2010 census

As of the 2010 United States Census, there were 76,652 people, 29,697 households, and 21,122 families living in the county.[14][15] The population density was 139.6 inhabitants per square mile (53.9/km2). There were 32,687 housing units at an average density of 59.5 per square mile (23.0/km2).[16] The racial makeup of the county was 71.5% white, 23.8% black or African American, 0.6% Asian, 0.3% American Indian, 2.4% from other races, and 1.3% from two or more races. Those of Hispanic or Latino origin made up 4.4% of the population.[14] In terms of ancestry, 23.9% were American, 8.0% were Irish, 7.6% were English, and 7.2% were German.[17]

Of the 29,697 households, 33.2% had children under the age of 18 living with them, 51.0% were married couples living together, 15.4% had a female householder with no husband present, 28.9% were non-families, and 24.7% of all households were made up of individuals. The average household size was 2.51 and the average family size was 2.97. The median age was 39.7 years.[14]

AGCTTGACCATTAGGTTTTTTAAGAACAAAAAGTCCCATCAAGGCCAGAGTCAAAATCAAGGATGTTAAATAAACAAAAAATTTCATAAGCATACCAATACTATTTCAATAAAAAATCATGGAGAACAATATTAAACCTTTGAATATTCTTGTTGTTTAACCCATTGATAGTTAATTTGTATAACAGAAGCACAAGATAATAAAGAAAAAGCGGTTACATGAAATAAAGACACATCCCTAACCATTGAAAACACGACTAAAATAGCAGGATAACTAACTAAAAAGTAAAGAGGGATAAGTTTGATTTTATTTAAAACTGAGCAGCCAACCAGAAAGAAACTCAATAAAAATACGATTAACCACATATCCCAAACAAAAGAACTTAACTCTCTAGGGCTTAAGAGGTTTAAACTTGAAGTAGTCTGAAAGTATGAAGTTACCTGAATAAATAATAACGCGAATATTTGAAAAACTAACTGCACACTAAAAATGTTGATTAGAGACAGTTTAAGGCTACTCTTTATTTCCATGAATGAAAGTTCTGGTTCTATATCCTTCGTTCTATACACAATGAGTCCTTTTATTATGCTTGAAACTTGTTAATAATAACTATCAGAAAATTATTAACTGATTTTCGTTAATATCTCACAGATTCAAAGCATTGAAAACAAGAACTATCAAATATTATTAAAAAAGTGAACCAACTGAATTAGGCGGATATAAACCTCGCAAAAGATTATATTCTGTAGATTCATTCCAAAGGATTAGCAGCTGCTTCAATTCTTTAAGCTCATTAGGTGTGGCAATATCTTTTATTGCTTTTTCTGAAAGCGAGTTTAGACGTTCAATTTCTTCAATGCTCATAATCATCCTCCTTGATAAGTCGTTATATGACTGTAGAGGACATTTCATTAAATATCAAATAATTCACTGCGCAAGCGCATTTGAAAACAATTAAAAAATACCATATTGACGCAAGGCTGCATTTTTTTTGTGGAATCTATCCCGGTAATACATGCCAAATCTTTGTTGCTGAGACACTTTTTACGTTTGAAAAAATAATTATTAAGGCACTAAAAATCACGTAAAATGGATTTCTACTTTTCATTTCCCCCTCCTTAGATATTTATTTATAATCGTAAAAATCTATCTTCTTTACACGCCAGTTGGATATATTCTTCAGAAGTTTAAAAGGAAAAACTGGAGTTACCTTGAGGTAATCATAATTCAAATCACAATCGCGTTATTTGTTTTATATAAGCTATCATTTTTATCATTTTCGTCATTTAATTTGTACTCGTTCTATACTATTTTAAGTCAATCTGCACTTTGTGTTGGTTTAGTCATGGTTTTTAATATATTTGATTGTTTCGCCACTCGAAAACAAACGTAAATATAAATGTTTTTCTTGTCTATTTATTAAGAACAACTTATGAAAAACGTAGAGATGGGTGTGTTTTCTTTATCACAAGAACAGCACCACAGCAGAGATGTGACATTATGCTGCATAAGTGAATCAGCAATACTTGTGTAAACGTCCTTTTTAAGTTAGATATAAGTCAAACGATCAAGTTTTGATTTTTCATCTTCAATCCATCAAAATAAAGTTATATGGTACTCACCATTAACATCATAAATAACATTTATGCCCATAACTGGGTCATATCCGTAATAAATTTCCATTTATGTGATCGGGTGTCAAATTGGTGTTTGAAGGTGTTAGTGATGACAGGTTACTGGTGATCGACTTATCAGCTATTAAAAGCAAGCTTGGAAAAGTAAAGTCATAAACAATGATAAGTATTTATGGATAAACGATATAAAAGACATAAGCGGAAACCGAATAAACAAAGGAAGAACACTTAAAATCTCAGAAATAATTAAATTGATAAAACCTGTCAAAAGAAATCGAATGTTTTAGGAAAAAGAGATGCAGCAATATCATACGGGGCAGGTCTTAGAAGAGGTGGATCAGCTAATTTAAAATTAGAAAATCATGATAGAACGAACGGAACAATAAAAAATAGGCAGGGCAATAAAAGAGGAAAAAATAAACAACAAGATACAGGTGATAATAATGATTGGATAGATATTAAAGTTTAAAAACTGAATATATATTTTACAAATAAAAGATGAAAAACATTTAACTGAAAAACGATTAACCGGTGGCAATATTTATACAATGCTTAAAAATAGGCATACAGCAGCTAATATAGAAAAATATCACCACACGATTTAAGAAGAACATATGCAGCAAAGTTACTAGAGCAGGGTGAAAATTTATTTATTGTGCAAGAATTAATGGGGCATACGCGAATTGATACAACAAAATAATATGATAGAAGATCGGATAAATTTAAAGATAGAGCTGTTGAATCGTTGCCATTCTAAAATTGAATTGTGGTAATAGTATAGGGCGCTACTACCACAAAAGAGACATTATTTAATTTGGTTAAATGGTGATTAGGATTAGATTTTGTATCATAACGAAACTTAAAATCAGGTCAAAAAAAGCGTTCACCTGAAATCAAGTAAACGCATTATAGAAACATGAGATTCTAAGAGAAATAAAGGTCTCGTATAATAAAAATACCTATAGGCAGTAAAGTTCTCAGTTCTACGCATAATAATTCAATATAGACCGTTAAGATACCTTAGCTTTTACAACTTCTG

The median income for a household in the county was $38,959 and the median income for a family was $46,388. Males had a median income of $39,681 versus $28,985 for females. The per capita income for the county was $19,308. About 15.8% of families and 20.4% of the population were below the poverty line, including 30.2% of those under age 18 and 11.2% of those age 65 or over.[18]

2020 census

Lancaster County racial composition[19]
Race Num. Perc.
White (non-Hispanic) 64,927 67.62%
Black or African American (non-Hispanic) 19,101 19.89%
Native American 220 0.23%
Asian 1,765 1.84%
Pacific Islander 14 0.01%
Other/Mixed 3,695 3.85%
Hispanic or Latino 6,294 6.56%

As of the 2020 United States census, there were 96,016 people, 35,410 households, and 24,327 families residing in the county.

Communities

City

Towns

Census-designated places

Other unincorporated communities

Politics

United States presidential election results for Lancaster County, South Carolina[20]
Year Republican Democratic Third party
No.  % No.  % No.  %
2020 30,312 60.78% 18,937 37.97% 619 1.24%
2016 23,719 60.91% 13,812 35.47% 1,407 3.61%
2012 19,333 58.33% 13,419 40.49% 392 1.18%
2008 16,441 56.85% 12,139 41.97% 341 1.18%